This research is based on the concept that we implicitly accumulate knowledge about how other people respond in certain situations. Specifically, whether there is reactivation of information for the typical actions of others during current social interactions. It may be that this occurs by mapping the behaviour of others onto our own motor system to enable understanding and prediction of their behaviour.
In a first series of studies participants are presented with photographs of actors acting towards or away from objects to produce covariations between actors and their 'preferred' objects. This enabled the analysis of differences in response when they behave as expected (i.e., by acting towards their preferred object and turning away from another object) and when their behaviour goes against expectation in oddball trials. The findings suggest that irrespective of task (person or action identification), responses are faster and less erroneous when actors acted towards their preferred object and turned away from another object, but slower and with more errors when the actors acted towards a different object and turned away from their preferred object. This suggests not only that the participants had formed associations between actors and how they tend to interact with certain objects, but that these associations influenced their responses. What is really crucial is that this seems to be a highly implicit process because none of these participants were able to explicitly state the covariations when asked in a funnel debrief.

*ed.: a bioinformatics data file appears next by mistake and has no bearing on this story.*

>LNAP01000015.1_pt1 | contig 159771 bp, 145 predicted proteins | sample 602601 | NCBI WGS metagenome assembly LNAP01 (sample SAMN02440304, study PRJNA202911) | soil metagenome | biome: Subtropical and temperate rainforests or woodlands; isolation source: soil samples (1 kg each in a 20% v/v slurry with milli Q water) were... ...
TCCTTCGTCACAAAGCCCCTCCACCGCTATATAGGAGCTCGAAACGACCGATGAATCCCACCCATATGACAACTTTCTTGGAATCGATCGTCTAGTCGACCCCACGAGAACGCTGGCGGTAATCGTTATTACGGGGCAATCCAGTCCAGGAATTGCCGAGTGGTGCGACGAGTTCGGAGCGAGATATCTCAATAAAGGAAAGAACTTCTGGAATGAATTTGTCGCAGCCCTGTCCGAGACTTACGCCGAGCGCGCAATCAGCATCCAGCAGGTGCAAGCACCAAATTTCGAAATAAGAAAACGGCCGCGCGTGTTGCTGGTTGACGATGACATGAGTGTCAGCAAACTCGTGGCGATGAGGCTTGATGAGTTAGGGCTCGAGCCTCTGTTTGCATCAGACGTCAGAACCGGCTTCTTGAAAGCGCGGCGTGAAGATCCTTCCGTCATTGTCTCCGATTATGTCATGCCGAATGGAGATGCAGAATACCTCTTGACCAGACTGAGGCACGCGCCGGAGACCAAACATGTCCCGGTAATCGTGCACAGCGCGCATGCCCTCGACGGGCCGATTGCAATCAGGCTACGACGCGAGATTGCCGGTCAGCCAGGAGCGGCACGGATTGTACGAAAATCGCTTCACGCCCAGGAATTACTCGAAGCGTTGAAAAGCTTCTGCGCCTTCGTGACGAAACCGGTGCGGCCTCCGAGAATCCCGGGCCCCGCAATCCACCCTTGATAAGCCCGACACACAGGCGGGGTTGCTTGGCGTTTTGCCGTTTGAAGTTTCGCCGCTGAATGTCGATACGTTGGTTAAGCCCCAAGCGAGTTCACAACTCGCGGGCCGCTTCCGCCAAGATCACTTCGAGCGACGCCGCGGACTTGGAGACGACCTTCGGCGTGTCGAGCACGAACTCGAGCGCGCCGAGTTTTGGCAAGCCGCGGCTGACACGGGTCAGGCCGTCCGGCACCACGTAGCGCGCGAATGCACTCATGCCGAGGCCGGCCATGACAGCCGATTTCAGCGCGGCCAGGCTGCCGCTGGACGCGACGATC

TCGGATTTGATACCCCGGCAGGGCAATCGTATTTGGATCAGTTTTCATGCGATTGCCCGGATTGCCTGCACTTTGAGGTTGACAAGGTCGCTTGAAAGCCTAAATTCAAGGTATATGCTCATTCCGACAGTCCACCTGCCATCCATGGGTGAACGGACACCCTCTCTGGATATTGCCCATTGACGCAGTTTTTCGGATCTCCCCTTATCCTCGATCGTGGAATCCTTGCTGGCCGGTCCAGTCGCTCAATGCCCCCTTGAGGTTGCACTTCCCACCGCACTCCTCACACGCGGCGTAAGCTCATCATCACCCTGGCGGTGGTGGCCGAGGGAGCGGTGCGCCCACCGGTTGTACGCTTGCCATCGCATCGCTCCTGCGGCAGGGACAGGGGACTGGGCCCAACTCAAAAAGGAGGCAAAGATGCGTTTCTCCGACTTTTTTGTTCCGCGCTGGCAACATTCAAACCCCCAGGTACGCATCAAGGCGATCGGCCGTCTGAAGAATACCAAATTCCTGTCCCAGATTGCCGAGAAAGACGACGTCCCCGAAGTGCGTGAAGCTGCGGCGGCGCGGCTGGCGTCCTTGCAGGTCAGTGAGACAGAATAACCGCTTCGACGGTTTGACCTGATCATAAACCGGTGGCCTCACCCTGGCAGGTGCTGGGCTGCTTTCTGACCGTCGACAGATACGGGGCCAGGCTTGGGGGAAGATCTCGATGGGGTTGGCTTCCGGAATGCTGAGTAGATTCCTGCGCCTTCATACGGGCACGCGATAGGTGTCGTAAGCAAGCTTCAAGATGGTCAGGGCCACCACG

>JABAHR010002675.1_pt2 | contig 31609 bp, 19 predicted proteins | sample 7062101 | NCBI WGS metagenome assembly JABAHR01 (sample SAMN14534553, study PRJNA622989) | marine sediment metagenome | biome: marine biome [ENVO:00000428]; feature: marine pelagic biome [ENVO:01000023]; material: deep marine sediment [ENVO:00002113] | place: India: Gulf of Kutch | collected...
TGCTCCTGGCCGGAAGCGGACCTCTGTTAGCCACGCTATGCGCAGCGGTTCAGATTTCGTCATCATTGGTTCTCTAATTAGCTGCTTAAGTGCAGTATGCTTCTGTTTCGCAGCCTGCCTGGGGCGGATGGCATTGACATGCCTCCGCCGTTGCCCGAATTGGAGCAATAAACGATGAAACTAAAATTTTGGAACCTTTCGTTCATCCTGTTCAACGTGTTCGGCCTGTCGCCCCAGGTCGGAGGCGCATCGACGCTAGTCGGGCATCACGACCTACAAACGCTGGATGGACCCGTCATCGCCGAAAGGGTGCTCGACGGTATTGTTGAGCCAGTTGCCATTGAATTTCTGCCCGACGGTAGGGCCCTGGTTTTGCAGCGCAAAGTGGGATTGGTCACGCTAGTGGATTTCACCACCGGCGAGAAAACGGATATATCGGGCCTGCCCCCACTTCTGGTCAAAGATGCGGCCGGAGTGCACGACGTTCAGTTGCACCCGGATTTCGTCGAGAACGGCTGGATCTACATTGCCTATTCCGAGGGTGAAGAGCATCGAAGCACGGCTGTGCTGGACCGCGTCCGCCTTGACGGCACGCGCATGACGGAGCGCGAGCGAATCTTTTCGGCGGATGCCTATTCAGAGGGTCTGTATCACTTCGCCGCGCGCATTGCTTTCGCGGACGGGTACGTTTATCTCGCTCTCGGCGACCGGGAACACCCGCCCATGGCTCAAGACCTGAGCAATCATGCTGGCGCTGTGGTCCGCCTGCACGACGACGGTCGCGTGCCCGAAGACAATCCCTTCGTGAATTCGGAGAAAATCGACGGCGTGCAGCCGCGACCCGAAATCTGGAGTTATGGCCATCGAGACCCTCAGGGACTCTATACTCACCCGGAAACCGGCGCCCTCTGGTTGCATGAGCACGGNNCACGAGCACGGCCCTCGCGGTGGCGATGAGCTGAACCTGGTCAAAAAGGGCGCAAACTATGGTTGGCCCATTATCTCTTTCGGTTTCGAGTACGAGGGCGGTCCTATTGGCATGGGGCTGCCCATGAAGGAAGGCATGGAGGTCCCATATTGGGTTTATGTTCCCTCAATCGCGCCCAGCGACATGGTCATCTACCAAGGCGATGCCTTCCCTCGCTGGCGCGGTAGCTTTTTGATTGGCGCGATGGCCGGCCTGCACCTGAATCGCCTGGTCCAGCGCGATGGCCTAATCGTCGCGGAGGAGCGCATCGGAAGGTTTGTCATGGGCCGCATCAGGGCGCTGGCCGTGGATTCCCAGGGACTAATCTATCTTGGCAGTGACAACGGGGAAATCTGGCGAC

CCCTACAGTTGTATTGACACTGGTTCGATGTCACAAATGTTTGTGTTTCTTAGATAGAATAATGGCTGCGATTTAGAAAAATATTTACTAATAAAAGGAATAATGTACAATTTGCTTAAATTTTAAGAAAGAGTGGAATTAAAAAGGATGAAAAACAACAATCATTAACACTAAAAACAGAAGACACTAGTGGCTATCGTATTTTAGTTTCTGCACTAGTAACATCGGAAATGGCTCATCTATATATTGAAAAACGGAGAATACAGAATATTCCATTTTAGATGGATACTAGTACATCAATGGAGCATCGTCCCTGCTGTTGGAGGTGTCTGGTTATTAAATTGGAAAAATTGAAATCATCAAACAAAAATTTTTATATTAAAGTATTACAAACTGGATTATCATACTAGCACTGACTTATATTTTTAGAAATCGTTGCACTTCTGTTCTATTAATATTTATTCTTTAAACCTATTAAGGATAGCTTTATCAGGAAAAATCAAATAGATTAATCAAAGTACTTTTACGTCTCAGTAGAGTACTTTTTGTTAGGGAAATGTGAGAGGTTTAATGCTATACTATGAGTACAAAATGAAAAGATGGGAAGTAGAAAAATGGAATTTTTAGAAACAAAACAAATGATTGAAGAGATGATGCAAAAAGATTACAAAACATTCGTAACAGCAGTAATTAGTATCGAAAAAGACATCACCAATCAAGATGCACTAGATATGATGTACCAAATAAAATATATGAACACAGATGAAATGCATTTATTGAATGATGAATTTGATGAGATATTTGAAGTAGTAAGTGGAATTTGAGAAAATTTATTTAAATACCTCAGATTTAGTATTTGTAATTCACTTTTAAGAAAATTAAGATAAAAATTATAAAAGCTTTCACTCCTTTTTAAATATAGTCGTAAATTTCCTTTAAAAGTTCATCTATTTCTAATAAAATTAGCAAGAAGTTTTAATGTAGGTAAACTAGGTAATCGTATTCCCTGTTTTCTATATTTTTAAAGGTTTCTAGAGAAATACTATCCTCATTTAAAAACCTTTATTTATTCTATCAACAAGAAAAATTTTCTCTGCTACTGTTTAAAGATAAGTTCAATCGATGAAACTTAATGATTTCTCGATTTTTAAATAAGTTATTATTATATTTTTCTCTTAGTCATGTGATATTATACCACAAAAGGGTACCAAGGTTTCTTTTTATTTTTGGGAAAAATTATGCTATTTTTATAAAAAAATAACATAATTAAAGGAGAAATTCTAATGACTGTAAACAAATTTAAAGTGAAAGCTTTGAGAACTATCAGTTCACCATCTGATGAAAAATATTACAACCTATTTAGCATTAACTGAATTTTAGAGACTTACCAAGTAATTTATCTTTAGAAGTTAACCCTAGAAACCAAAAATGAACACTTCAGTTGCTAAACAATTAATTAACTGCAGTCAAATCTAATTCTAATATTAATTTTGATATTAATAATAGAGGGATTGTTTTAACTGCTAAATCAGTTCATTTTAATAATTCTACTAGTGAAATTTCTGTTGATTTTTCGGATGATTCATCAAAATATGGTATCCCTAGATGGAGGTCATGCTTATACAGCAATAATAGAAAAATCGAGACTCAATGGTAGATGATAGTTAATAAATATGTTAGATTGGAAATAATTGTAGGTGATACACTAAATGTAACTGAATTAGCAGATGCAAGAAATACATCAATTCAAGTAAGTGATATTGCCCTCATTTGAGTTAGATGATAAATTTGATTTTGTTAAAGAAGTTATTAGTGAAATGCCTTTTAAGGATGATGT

Based on this working paradigm, the investigation will move on to look at the potential for mapping this activity onto our own motor systems and will test the generalisability of actions with similar stimuli. These further investigations will continue in both rigid and controlled lab settings and in more 'real-life' situations. This research will not only inform us of how we act during social interactions, but it may also highlight how and where potential impairments in underlying structures might impinge upon social interactions.